This is the first Wisconsin case to consider the Vienna Convention in a criminal context, but, as can be seen from the large number of cases cited from other jurisdictions, it is not a novel question, nor is it one that is likely to disappear.
In federal court, the issue has been considered by the Seventh Circuit in several cases, most thoroughly in U.S. v. Chaparro-Alcantara, 226 F.3d 616 (7th Cir. 2000), cert. denied, 531 U.S. 1026 (2000). However, neither that case, nor any other Seventh Circuit case, was even mentioned by the court of appeals in the case at bar.
Instead, the court cited authority from other courts, relying most heavily on a concurring opinion from the First Circuit, U.S. v. Li, 206 F.3d 56 (1st. Cir. 2000), and the Supreme Court of New Mexico, State v. Martinez-Rodriguez, 33 P.3d 267 (N.M. 2001), cert. denied, 535 U.S. 937 (2002), but also citing cases from the Fifth and Sixth Circuit Courts of Appeal.
The reason is that the Seventh Circuit never addressed the issue the court considered standing but instead, assumed that individuals do have standing, while holding that, even if an individual right is created by the Convention, the exclusionary rule is not the appropriate sanction for a violation of that right. Chaparro-Alcantara, 226 F.3d at 621.
To date, no published opinion authorizes suppression as a remedy for violation of the Convention, whether it be because of lack of standing, as the court of appeals held, or simply because the exclusionary rule is not the appropriate remedy, as both the Seventh and Ninth Circuits have held.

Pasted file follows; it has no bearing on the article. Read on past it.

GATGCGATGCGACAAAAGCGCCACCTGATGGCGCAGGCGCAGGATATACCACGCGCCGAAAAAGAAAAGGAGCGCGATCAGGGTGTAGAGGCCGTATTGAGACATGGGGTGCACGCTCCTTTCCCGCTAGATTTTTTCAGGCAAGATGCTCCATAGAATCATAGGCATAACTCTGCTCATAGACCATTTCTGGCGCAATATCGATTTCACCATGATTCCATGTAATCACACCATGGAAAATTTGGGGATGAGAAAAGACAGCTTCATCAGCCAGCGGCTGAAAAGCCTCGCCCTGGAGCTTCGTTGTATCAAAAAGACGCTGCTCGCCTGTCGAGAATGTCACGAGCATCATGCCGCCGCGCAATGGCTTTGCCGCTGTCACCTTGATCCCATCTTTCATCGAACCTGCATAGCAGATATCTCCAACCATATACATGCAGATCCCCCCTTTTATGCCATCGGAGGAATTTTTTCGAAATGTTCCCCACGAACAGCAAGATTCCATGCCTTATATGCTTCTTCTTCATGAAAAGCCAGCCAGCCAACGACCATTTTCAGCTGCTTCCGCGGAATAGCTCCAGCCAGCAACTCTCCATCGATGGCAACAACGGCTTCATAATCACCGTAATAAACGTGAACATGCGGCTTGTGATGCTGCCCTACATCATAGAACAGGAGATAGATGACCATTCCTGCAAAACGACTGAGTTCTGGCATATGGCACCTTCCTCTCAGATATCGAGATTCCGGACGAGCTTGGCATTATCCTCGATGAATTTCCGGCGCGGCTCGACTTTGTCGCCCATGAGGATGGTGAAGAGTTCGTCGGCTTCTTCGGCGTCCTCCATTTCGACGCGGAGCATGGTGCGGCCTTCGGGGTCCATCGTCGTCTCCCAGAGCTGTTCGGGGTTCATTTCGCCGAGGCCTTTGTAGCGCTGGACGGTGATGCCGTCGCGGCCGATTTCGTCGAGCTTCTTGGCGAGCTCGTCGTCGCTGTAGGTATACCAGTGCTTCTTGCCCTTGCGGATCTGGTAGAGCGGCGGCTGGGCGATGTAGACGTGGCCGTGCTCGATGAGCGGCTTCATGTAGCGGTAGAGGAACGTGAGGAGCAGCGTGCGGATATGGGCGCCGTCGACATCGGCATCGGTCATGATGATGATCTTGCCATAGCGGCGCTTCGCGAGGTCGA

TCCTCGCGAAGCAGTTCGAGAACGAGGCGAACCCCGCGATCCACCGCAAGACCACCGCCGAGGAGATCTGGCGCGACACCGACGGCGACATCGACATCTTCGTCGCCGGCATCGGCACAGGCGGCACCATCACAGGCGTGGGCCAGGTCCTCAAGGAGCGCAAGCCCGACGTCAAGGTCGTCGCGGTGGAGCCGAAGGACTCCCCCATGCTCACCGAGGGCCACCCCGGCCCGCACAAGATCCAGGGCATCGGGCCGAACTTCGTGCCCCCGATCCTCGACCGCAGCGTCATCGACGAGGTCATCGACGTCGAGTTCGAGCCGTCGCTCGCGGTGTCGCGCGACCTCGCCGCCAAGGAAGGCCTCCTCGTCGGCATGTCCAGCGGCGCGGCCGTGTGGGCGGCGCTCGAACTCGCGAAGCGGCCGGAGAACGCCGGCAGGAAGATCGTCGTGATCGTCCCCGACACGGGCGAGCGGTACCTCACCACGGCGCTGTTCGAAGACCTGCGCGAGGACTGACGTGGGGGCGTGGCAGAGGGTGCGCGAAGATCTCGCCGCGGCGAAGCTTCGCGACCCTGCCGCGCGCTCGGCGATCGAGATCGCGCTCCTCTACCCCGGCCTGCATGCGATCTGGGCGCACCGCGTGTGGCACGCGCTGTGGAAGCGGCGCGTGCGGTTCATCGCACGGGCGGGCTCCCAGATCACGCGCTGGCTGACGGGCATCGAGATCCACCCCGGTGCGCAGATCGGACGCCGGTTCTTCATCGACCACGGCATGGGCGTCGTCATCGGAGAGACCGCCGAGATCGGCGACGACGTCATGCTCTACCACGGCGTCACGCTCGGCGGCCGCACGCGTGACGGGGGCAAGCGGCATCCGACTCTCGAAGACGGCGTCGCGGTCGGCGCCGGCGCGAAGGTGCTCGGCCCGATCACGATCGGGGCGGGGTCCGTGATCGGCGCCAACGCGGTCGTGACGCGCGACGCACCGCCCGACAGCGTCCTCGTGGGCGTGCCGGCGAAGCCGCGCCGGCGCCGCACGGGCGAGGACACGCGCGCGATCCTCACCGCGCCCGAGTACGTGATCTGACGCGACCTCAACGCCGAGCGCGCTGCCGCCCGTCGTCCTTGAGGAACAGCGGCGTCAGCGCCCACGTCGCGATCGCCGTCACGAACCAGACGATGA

The U.S. Supreme Court has had numerous opportunities to consider the issue, but has always denied certiorari. Until it does consider the issue, and possibly even thereafter, the issue is not going to go away, and attorneys in criminal law and judges need to be familiar with the case law.
The reason this issue will stay with us is not that foreign nations support a broad application of the exclusionary rule; it is the death penalty.
Among the authorities cited by Navarro was the LaGrand case from the International Court of Justice. Walter and Karl LaGrand were two German nationals convicted of murder in Arizona, sentenced to death, and ultimately executed, provoking Germany to invoke the Convention to try to prevent the executions.
Foreign nations are unlikely to take much interest if a Wisconsin police officer is unfamiliar with Article 36, and fails to inform a foreign drug dealer of its provisions.
However, as long as other states utilize capital punishment, this is going to remain an issue, generating case law, both in the ICJ and other U.S. courts, that may eventually wind its way into Wisconsin courts.
– David Ziemer
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David Ziemer can be reached by email.